Serum Soluble Interleukin-2 Receptor Alpha in Systemic Lupus Erythematosus
Introduction. This study aimed at determination of circulating soluble interleukin-2 receptor (IL-2 R) alpha in the sera of patients with systemic lupus erythematosus (SLE) and correlating the level of expression of these receptors with the SLE disease activity.
Materials and Methods. The study included 55 patients with SLE and 20 healthy volunteers as controls. The following investigations were done: serum complement component 3, complement 4, erythrocyte sedimentation rate, complete blood count, serum creatinine, creatinine clearance, 24-hour urinary protein, urinalysis, and serum soluble IL-2R alpha level. Kidney biopsy was performed and examined with light microscopy for patients with lupus nephritis by a single pathologist blinded to the clinical activity of the disease. The results were analysed in relation to the clinical activity index of systemic lupus activity measure (SLAM).
Results. The study showed that levels of soluble IL-2R alpha were significantly higher in the total group of patients with SLE compared to the controls (P < .001). Furthermore, serum IL-2R alpha levels were significantly higher in patients with lupus nephritis than those without nephritis. There were strong positive correlations between IL-2R alpha levels and the SLAM score, histological activity index, erythrocyte sedimentation rate, and 24-hour urinary protein excretion. Also, significant inverse correlations with complement 3 and packed cell volume was observed (r = 0.738; r = 0.669; r = 0.328; r = 0.705; r = -0.444; r = -0.420, respectively).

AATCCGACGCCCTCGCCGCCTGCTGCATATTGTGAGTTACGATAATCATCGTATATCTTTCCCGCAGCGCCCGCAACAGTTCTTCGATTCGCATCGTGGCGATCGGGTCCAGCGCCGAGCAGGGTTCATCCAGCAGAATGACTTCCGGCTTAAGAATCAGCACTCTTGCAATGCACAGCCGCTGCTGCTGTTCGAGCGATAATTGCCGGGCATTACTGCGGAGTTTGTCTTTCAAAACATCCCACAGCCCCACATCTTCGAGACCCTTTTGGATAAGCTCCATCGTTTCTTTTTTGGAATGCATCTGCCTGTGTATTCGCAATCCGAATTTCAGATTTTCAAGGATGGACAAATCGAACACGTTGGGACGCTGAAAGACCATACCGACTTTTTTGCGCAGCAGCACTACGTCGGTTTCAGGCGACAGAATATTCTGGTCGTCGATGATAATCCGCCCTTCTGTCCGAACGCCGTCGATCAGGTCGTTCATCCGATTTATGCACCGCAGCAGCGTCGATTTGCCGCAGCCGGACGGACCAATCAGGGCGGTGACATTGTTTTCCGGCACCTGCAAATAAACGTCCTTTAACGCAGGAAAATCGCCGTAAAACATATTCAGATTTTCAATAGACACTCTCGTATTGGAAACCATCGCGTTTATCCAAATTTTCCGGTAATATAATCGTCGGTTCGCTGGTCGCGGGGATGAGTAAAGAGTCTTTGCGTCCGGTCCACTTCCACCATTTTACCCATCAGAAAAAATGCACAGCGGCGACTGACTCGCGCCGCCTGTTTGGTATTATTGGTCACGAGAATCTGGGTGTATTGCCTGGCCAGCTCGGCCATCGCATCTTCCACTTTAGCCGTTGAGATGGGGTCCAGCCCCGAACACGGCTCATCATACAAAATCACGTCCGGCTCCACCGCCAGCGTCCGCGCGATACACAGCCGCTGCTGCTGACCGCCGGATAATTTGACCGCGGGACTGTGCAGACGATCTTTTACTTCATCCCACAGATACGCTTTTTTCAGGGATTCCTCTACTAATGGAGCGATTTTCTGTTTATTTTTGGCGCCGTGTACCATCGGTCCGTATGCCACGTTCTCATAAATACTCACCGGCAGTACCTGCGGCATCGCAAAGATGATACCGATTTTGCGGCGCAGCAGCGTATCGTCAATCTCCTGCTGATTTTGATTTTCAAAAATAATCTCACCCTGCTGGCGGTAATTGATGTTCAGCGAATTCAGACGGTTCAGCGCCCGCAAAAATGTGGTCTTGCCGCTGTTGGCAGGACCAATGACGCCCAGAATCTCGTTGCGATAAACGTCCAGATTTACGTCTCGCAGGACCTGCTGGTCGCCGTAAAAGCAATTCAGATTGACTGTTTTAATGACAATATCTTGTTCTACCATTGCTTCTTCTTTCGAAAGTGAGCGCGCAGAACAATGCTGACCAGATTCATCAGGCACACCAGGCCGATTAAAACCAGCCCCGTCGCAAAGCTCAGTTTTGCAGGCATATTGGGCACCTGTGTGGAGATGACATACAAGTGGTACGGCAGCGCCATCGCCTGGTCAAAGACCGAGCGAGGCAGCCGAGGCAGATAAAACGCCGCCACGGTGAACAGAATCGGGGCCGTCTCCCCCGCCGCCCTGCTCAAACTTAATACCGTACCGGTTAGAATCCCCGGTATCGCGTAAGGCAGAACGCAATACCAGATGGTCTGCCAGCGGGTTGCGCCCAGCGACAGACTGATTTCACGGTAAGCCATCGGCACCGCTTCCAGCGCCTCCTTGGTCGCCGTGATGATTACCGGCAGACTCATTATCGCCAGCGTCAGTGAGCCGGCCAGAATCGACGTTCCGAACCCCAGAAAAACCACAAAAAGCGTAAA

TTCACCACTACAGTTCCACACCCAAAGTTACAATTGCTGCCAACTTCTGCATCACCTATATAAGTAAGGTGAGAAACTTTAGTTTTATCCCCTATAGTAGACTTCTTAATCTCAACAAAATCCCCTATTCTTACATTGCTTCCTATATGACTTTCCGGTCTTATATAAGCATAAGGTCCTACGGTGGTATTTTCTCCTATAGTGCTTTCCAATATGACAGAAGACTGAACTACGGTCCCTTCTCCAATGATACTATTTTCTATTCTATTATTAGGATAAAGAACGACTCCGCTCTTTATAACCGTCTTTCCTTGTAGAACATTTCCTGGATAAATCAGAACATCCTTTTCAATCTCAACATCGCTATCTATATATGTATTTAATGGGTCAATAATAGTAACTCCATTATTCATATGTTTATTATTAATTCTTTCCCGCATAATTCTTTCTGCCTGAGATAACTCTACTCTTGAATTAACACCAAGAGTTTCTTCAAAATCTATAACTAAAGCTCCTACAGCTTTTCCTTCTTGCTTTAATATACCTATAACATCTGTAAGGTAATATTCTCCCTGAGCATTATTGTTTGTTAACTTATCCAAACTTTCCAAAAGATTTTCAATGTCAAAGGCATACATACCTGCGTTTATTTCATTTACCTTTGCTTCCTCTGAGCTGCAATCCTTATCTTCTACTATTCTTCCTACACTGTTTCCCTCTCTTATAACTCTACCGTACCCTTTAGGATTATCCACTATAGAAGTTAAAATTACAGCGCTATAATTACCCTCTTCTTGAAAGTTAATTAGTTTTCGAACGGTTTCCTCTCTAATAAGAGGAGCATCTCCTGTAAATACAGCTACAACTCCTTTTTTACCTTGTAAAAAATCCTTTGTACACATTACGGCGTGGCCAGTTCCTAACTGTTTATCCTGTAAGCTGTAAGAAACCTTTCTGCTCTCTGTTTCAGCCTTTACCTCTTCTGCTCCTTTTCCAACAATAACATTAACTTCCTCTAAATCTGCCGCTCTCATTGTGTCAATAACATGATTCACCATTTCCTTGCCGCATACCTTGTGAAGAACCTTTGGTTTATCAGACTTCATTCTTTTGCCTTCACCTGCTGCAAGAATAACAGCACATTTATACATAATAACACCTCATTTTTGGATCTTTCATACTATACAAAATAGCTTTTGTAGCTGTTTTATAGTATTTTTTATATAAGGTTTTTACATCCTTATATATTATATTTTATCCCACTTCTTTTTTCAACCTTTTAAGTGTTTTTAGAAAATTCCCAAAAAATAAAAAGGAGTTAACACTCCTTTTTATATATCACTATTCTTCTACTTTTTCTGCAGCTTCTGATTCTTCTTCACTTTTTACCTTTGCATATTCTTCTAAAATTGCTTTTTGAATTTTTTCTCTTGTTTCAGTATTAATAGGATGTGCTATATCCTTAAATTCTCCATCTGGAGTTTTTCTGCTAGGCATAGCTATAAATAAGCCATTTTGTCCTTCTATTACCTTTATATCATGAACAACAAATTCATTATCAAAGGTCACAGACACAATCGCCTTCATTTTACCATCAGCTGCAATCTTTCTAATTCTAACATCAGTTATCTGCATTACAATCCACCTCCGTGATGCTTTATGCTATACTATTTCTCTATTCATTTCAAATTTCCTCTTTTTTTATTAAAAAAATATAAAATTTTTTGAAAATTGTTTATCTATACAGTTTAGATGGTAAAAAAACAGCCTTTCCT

Conclusions. Serum soluble IL-2R alpha is a reliable marker of disease activity in patients with SLE and could be used as an indicator of early renal involvement with the possibility of using it for follow-up.